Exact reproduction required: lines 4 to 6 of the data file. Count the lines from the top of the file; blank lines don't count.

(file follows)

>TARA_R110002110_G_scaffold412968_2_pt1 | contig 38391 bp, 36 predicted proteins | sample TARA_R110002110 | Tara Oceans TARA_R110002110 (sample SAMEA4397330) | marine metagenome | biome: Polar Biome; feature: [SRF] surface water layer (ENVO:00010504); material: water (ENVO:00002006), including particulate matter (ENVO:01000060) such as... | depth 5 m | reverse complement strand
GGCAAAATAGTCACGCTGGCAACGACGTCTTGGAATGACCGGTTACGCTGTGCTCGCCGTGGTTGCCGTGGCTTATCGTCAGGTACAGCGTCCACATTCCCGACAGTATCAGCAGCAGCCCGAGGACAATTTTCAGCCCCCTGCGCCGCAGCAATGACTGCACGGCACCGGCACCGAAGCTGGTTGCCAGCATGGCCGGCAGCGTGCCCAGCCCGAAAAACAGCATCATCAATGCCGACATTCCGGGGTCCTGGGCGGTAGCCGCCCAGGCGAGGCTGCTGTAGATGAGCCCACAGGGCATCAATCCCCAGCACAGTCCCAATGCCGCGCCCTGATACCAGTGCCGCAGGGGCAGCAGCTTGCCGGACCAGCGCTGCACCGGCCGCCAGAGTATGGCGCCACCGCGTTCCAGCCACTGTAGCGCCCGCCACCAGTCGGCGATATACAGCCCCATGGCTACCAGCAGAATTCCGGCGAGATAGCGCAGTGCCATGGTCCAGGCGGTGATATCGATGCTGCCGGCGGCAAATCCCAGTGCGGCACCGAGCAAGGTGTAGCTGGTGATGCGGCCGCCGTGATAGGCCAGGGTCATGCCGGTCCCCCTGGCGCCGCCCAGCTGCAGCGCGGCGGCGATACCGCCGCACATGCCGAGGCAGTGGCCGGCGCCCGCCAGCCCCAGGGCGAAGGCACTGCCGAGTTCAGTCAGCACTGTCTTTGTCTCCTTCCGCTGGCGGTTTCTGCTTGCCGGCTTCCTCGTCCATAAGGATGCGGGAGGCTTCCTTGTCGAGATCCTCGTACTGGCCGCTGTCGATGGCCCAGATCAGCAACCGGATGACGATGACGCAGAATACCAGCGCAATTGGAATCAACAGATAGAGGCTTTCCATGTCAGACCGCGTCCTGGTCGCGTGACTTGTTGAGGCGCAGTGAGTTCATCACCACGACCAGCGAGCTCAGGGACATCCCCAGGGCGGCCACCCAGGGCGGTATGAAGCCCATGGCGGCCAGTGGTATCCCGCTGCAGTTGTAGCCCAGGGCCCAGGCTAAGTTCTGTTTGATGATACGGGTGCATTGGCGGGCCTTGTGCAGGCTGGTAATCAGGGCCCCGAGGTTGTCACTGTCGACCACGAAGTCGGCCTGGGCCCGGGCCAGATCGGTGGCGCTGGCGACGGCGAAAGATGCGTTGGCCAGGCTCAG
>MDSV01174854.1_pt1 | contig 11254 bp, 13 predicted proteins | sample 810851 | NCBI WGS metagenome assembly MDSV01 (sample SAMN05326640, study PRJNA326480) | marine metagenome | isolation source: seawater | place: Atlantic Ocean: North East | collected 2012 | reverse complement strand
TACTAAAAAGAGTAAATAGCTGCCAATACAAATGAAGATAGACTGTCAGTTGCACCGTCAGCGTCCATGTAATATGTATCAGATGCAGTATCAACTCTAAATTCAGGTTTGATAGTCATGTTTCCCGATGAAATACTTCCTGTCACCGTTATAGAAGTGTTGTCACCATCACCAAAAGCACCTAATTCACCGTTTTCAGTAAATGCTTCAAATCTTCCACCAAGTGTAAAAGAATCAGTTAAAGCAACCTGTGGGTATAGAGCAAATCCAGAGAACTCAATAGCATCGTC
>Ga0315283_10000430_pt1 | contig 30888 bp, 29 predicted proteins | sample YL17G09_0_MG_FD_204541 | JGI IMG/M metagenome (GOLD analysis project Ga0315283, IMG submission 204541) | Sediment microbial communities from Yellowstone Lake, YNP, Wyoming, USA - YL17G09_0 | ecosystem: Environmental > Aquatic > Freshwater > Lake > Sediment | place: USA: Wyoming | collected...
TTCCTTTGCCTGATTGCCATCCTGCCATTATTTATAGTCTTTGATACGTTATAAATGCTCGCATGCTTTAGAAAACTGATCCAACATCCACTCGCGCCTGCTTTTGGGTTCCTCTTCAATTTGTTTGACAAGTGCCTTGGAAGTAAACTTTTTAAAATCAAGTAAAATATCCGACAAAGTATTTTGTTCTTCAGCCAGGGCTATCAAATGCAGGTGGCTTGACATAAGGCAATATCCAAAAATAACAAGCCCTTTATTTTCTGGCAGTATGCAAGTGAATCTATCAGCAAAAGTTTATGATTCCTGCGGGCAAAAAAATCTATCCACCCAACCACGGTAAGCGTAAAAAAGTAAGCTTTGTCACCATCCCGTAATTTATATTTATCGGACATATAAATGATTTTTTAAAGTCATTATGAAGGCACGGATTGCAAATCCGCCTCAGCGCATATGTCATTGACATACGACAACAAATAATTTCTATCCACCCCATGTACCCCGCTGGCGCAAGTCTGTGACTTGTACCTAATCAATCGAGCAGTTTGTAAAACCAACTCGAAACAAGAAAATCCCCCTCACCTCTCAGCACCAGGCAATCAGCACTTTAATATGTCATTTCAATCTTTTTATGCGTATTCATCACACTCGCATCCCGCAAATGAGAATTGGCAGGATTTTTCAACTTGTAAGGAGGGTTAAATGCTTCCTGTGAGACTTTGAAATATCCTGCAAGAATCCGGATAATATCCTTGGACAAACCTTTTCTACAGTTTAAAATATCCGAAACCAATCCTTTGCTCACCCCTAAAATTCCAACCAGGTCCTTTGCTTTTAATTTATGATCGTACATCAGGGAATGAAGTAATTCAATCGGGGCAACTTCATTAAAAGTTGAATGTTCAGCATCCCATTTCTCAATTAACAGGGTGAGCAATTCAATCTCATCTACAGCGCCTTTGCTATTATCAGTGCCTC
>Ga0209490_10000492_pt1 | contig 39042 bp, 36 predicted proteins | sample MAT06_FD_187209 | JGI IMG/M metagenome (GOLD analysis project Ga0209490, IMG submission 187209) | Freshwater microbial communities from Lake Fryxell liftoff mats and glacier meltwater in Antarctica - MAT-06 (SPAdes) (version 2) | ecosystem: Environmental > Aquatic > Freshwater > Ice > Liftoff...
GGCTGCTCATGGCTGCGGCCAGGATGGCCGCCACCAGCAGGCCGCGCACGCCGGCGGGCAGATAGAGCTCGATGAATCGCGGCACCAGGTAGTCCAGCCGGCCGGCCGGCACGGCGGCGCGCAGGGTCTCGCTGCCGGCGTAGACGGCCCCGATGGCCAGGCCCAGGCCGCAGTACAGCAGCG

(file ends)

TACTAAAAAGAGTAAATAGCTGCCAATACAAATGAAGATAGACTGTCAGTTGCACCGTCAGCGTCCATGTAATATGTATCAGATGCAGTATCAACTCTAAATTCAGGTTTGATAGTCATGTTTCCCGATGAAATACTTCCTGTCACCGTTATAGAAGTGTTGTCACCATCACCAAAAGCACCTAATTCACCGTTTTCAGTAAATGCTTCAAATCTTCCACCAAGTGTAAAAGAATCAGTTAAAGCAACCTGTGGGTATAGAGCAAATCCAGAGAACTCAATAGCATCGTC
>Ga0315283_10000430_pt1 | contig 30888 bp, 29 predicted proteins | sample YL17G09_0_MG_FD_204541 | JGI IMG/M metagenome (GOLD analysis project Ga0315283, IMG submission 204541) | Sediment microbial communities from Yellowstone Lake, YNP, Wyoming, USA - YL17G09_0 | ecosystem: Environmental > Aquatic > Freshwater > Lake > Sediment | place: USA: Wyoming | collected...
TTCCTTTGCCTGATTGCCATCCTGCCATTATTTATAGTCTTTGATACGTTATAAATGCTCGCATGCTTTAGAAAACTGATCCAACATCCACTCGCGCCTGCTTTTGGGTTCCTCTTCAATTTGTTTGACAAGTGCCTTGGAAGTAAACTTTTTAAAATCAAGTAAAATATCCGACAAAGTATTTTGTTCTTCAGCCAGGGCTATCAAATGCAGGTGGCTTGACATAAGGCAATATCCAAAAATAACAAGCCCTTTATTTTCTGGCAGTATGCAAGTGAATCTATCAGCAAAAGTTTATGATTCCTGCGGGCAAAAAAATCTATCCACCCAACCACGGTAAGCGTAAAAAAGTAAGCTTTGTCACCATCCCGTAATTTATATTTATCGGACATATAAATGATTTTTTAAAGTCATTATGAAGGCACGGATTGCAAATCCGCCTCAGCGCATATGTCATTGACATACGACAACAAATAATTTCTATCCACCCCATGTACCCCGCTGGCGCAAGTCTGTGACTTGTACCTAATCAATCGAGCAGTTTGTAAAACCAACTCGAAACAAGAAAATCCCCCTCACCTCTCAGCACCAGGCAATCAGCACTTTAATATGTCATTTCAATCTTTTTATGCGTATTCATCACACTCGCATCCCGCAAATGAGAATTGGCAGGATTTTTCAACTTGTAAGGAGGGTTAAATGCTTCCTGTGAGACTTTGAAATATCCTGCAAGAATCCGGATAATATCCTTGGACAAACCTTTTCTACAGTTTAAAATATCCGAAACCAATCCTTTGCTCACCCCTAAAATTCCAACCAGGTCCTTTGCTTTTAATTTATGATCGTACATCAGGGAATGAAGTAATTCAATCGGGGCAACTTCATTAAAAGTTGAATGTTCAGCATCCCATTTCTCAATTAACAGGGTGAGCAATTCAATCTCATCTACAGCGCCTTTGCTATTATCAGTGCCTC